As I brought my awareness to my body, I discovered that the prickly sensation on my skin was not caused by crawling insects but by my own sweat—droplets of water leaving me. An answer to the question “What am I” became clear; I am part of the hydrosphere. The realization startled me. I already understood myself and other human beings as part of the biosphere, geosphere and atmosphere—the three of the four great interacting spheres that make up the Earth System. As with any living organism, some day I will become part of the solid substrate at the earth’s surface. Through my respiration I participate in the cycling of oxygen and carbon dioxide throughout the atmosphere. But I had not previously conceptualized myself as part of the hydrosphere—surprising, given that more than half of the human body is water.
Of course I know intellectually how we humans interact with the hydrologic cycle—how we commandeer water for industrial, agricultural and domestic purposes. But during this sit I realized myself to be one of the reservoirs of the hydrosphere, albeit a miniscule one. The hydrologic cycle is simple: precipitation falling from the atmosphere as snow accumulates in glaciers and ice caps—though these days there’s more melting than accumulating going on; rainwater from clouds along with meltwater from glaciers become streams, rivers, and lakes—“surface water” in geological parlance; that water soaks into the soil and percolates downward to become groundwater and soil moisture, or it gets incorporated into living matter; ultimately it all flows back to the oceans. Evaporation of water into the atmosphere occurs throughout the hydrologic cycle, but especially from the ocean—the largest of all the reservoirs—and the cycle begins again.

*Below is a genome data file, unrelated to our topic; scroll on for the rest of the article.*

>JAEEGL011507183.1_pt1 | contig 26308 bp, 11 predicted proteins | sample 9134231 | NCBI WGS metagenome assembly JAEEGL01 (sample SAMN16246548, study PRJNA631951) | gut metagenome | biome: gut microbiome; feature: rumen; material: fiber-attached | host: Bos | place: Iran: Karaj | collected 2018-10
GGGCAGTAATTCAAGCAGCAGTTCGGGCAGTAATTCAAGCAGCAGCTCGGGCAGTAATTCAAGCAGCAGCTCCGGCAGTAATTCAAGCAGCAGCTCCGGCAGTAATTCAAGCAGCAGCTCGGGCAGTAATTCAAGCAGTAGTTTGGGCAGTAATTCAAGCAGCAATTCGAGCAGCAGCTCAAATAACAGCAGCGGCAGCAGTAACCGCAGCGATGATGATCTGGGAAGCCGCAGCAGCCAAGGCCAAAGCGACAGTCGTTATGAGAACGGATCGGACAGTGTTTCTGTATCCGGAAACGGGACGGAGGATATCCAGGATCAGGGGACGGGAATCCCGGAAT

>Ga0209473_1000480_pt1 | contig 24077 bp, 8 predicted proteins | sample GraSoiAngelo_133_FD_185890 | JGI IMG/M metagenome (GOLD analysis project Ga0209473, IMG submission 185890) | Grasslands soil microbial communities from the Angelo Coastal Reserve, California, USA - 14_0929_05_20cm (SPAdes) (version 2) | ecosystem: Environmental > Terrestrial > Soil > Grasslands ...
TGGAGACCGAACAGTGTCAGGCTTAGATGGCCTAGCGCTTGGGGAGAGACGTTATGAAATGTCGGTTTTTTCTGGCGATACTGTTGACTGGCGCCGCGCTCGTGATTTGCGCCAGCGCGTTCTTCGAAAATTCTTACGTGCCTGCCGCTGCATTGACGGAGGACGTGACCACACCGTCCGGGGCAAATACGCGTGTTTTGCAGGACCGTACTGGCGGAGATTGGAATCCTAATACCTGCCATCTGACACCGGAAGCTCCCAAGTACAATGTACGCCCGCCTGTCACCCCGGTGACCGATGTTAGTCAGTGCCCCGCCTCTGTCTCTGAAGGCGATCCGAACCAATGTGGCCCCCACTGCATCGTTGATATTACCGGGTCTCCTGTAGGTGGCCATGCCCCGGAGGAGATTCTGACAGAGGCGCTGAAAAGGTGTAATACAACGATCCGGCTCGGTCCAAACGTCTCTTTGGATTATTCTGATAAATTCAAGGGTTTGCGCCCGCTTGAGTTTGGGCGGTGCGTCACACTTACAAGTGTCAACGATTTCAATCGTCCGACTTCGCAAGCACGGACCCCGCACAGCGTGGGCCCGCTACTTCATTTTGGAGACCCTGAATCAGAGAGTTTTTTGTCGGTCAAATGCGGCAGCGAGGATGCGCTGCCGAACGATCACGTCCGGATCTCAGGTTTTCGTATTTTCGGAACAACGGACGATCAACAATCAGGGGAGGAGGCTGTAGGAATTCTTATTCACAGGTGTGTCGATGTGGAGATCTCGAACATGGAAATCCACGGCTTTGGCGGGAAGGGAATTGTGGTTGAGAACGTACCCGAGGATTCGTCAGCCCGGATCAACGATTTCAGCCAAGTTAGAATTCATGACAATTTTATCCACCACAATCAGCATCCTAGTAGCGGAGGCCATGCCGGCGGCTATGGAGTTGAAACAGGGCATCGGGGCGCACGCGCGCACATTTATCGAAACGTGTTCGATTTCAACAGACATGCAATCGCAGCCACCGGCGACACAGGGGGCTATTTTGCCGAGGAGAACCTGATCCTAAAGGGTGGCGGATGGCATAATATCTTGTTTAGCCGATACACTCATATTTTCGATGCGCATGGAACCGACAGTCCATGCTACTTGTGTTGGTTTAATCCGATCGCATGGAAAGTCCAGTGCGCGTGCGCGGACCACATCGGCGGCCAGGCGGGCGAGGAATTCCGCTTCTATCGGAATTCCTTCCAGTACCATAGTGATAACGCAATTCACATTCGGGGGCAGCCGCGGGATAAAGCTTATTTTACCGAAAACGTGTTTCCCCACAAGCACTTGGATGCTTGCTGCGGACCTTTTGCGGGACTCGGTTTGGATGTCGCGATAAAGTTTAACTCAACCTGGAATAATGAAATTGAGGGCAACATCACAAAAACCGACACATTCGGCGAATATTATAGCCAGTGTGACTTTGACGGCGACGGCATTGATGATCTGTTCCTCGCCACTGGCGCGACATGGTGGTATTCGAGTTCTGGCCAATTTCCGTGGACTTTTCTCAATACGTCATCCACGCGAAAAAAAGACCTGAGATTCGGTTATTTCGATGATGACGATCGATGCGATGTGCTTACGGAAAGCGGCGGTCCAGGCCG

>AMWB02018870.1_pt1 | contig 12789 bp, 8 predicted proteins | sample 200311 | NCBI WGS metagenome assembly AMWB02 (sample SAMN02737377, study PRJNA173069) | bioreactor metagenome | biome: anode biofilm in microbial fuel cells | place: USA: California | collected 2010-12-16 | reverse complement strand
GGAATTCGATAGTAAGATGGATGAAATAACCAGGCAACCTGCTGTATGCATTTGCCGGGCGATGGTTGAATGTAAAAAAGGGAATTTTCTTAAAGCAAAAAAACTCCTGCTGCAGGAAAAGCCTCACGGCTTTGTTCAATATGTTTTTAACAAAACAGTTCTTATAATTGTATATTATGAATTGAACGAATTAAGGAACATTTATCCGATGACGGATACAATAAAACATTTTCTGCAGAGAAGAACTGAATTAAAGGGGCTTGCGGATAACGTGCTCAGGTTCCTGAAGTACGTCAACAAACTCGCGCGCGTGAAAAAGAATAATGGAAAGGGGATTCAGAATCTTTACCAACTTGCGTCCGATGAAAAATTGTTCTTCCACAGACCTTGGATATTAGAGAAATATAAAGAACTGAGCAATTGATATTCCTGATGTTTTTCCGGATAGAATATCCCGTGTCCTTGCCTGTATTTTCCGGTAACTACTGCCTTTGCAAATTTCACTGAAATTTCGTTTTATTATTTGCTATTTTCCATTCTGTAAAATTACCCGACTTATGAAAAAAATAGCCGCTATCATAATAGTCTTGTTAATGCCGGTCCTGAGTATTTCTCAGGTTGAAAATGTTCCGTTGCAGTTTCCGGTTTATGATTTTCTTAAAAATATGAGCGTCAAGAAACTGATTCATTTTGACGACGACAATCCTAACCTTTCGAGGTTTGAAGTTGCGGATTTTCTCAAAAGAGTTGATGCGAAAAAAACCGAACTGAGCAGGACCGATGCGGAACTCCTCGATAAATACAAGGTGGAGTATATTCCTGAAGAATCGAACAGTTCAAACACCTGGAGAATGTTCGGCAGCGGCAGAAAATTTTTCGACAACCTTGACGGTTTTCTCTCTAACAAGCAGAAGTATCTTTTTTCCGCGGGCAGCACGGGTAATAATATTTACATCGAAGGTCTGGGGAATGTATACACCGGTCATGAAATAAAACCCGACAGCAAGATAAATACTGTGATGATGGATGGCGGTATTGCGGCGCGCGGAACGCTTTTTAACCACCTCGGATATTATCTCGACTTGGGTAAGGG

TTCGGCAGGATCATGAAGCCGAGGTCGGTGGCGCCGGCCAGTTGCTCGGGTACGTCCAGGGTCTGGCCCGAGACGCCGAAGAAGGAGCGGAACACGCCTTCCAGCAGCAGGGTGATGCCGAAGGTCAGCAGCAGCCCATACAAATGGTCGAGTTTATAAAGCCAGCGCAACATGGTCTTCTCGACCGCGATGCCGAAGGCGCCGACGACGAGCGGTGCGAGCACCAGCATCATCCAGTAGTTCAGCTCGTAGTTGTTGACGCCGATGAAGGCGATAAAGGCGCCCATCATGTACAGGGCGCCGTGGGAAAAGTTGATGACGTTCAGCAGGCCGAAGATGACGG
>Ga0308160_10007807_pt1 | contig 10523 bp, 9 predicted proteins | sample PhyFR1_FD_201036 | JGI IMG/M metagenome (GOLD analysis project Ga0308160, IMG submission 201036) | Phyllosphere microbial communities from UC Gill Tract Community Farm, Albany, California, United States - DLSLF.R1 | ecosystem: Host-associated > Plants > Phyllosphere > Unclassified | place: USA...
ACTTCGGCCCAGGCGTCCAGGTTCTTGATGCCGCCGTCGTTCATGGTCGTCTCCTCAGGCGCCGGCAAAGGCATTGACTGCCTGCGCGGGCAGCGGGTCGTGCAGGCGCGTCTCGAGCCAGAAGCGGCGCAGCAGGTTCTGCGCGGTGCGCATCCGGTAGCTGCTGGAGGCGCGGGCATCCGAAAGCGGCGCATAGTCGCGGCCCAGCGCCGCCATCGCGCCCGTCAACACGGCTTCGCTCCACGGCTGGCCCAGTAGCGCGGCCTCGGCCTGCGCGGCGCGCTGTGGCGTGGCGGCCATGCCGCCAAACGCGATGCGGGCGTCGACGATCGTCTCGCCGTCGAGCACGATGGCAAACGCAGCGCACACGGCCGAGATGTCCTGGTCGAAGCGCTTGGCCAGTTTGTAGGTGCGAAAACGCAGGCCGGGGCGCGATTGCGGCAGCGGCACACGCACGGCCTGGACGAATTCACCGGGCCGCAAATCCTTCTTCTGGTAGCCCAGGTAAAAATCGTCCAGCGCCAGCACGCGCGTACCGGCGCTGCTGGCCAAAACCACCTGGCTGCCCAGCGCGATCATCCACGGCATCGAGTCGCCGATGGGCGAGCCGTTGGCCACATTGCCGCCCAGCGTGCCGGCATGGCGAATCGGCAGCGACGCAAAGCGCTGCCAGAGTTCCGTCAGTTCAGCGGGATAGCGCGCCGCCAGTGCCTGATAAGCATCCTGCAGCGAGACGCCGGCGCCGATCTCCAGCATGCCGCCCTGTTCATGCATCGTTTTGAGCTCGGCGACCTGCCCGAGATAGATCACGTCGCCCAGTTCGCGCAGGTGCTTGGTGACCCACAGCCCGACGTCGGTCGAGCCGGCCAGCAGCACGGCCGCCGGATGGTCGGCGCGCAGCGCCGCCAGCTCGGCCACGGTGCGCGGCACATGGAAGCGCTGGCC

Geologists know empirically something of the history of fossil waters—essentially water entombed for long periods of time in one part of the hydrologic cycle, most typically in the form of groundwater —from studying the oxygen isotopic composition of fluids in geological artifacts such as slices of Antarctic ice (H2O) cores and calcite (CaCO3) in sand-sized deep marine fossils called foraminifera. Put simply, some elements—isotopes—occur as two varieties of the same substance one of which is slightly heavier than the other. Remember Goobers and Raisinets? As chocolate-covered fruits, they are arguably the same confection. (I’m one to pass on the raisinets, preferring the goobers, but this isn’t the venue for detailing their respective virtues). Yet, the goobers are heavier than the raisinets because their insides differ. The same is true for oxygen. One variety of oxygen is the light “oxygen-16” (O16) while another is the heavy “oxygen-18” (O18); they are isotopes of oxygen just as raisinets and goobers are isotopes of chocolate candies—sort of. And if you’ve persisted in following me this far, thank you, and hang in there for I intend to make good on the promise of linking earth science and Buddhist thought.